The medical-marijuana law, passed by ballot initiative last month, lays the hard work of fleshing out regulatory details on the doorstep of the most beleaguered entity in Massachusetts government: the Department of Public Health (DPH). The department has very little time, many issues to cover, a world of distractions, and some very concerned interest groups trying to influence its decisions.
DPH is currently in the hands of an interim commissioner, Lauren Smith, since John Auerbach left amid a still-growing scandal at the state crime lab. And that fiasco, with indictments expected soon, has been overshadowed by the meningitis outbreak traced to the New England Compounding Center. Last week, in just the latest shoe to drop, DPH announced an overhaul of the Board of Registration in Pharmacy.
In the midst of all this and more, the department must now create a full regulatory scheme for medical marijuana by May 1, just 120 days after the law takes effect. People at DPH profess confidence in meeting the goal, but as of this writing, a month after the election, no decision had been made about who in the department will head the effort, and through which office or agency.
In fact, conversations about postponing the deadline have already begun. Doing so would probably require a legislative bill, which, given state lawmakers' historical preference for delay on this issue, might seem like a no-brainer.
However, the law stipulates that, until the regulations are in place, patients may grow their own supply with a physician's recommendation. Giving DPH a few extra months to work would essentially green-light rampant basement cultivation in the Commonwealth; I would bet heavily against that making it out of the Public Health Committee.
DOCTORS SPEAK UP
The Massachusetts Medical Society (MMS), representing 24,000 physicians and medical students, is accustomed to holding a lot of sway on Beacon Hill — partly because they are the leading authority on medical issues, and partly because doctors write a lot of campaign-contribution checks.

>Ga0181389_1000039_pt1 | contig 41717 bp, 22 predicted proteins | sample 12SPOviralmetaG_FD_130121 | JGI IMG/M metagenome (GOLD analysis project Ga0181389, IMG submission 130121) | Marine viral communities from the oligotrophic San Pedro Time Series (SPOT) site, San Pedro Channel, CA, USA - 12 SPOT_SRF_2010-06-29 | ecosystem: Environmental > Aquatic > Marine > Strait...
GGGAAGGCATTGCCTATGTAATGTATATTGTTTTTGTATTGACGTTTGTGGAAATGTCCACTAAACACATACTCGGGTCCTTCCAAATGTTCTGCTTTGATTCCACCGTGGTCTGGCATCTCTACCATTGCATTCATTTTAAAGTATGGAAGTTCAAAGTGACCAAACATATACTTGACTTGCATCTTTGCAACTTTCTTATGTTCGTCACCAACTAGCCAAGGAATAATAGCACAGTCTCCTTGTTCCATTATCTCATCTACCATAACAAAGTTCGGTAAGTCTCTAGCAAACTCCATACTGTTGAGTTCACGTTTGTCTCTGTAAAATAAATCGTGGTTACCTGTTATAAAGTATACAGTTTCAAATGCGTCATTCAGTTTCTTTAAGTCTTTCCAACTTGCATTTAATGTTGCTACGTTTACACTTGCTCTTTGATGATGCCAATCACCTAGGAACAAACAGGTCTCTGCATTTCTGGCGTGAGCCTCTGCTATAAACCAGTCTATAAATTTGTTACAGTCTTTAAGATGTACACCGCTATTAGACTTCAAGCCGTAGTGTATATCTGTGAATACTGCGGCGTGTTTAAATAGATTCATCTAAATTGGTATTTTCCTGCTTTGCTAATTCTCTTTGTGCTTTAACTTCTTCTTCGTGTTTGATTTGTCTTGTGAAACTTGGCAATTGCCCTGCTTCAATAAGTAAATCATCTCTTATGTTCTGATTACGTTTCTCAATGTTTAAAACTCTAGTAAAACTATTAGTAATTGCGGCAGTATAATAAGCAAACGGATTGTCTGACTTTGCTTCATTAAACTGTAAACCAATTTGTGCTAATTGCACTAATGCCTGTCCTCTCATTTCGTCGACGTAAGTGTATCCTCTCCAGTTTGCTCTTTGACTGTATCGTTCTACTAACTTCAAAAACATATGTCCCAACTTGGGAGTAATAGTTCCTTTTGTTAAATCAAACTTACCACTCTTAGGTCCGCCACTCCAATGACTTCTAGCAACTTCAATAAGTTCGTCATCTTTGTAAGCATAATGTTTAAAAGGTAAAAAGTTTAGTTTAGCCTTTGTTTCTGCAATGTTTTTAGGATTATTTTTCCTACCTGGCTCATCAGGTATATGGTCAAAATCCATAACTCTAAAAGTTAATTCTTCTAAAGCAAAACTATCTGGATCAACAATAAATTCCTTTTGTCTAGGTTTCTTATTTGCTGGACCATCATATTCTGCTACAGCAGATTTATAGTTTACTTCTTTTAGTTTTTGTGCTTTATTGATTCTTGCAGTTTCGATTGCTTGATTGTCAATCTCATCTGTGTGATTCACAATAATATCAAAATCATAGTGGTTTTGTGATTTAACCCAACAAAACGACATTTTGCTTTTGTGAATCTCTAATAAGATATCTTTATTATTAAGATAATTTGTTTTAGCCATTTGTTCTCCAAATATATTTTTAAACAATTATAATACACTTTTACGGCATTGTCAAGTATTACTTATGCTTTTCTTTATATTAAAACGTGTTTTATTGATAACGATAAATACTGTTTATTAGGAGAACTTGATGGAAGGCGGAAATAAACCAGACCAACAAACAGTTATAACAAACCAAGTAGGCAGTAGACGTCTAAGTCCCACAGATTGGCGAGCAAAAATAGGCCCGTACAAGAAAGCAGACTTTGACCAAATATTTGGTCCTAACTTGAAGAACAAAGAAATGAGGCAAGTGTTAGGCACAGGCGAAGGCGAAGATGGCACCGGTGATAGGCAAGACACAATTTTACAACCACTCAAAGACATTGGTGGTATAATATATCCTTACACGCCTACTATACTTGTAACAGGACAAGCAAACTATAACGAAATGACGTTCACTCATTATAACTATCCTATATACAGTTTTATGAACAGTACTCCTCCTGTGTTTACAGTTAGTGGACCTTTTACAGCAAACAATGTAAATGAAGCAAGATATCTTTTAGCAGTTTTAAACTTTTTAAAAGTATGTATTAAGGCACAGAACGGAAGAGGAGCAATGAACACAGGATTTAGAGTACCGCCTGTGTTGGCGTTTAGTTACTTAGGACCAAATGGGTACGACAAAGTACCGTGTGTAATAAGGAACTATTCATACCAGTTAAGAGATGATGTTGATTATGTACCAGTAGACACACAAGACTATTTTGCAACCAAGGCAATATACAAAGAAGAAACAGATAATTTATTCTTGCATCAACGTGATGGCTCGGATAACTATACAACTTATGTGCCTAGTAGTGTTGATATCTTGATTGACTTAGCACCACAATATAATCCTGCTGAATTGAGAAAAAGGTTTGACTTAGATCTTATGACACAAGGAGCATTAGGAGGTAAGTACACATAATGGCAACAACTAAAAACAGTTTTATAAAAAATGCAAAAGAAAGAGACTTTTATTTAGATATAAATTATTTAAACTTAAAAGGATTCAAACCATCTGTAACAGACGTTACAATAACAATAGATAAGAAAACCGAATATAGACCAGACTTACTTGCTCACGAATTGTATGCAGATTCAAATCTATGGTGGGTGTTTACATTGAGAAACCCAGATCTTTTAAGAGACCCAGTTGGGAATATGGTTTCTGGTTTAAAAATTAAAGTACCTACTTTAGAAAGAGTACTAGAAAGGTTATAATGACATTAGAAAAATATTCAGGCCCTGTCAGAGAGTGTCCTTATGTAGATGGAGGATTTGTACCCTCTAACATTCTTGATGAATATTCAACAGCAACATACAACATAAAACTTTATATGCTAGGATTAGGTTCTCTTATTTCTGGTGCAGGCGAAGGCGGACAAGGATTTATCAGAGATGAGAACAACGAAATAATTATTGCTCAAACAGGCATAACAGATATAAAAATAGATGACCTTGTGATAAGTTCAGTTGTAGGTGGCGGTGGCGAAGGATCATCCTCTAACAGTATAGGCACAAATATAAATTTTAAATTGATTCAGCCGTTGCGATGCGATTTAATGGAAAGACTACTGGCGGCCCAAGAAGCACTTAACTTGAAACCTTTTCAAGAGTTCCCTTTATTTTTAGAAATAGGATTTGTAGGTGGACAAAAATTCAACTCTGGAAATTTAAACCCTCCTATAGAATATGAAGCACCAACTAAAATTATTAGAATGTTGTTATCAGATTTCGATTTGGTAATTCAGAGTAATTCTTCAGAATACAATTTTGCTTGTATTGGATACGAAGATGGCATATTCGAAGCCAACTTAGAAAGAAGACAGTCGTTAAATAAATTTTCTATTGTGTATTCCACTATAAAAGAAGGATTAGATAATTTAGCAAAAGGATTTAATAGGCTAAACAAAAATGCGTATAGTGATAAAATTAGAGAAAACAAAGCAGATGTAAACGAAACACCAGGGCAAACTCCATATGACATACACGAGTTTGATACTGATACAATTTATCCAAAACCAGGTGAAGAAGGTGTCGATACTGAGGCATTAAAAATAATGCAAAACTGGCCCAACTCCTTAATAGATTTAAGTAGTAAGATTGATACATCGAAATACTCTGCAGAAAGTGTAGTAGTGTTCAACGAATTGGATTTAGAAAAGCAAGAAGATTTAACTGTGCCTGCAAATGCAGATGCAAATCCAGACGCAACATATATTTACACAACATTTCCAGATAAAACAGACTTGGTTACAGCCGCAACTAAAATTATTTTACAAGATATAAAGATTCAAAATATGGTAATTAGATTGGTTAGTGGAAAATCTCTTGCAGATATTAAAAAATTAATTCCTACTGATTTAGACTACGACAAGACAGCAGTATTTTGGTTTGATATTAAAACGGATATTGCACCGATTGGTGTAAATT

MMS's strident opposition to medical marijuana helped prevent passage in the legislature, but could not defeat the ballot initiative. So, earlier this month, it officially shifted its focus to influencing the DPH regulations. It issued a slate of resolutions, outlining the priorities MMS will lobby DPH to include.
Much of the concern, MMS president Richard Aghababian tells me, stems from the vagueness of the criteria for doctors to issue certificates to their patients. As he notes, the state demands strict accountability for physicians prescribing other pain medications. But with marijuana, doctors have virtually no guidance, from the state or medical research, to screen out patients who might be poor candidates for the drug; to compare expected efficacy with other available treatments; or to determine appropriate dosage for a particular condition.
But some medical-marijuana advocates suspect that MMS is actually trying to ensure that its members get the influx of business from patients seeking certificates. Many of the MMS resolutions certainly seem designed to exclude the kinds of specialty clinics that have opened in some other states with medical-marijuana laws.
It only adds to the skepticism to learn that the MMS resolutions were written by Dr. Jay Broadhurst, who chaired the coalition opposing the ballot question and was frequently quoted in the media denouncing the proposed law in harsh terms.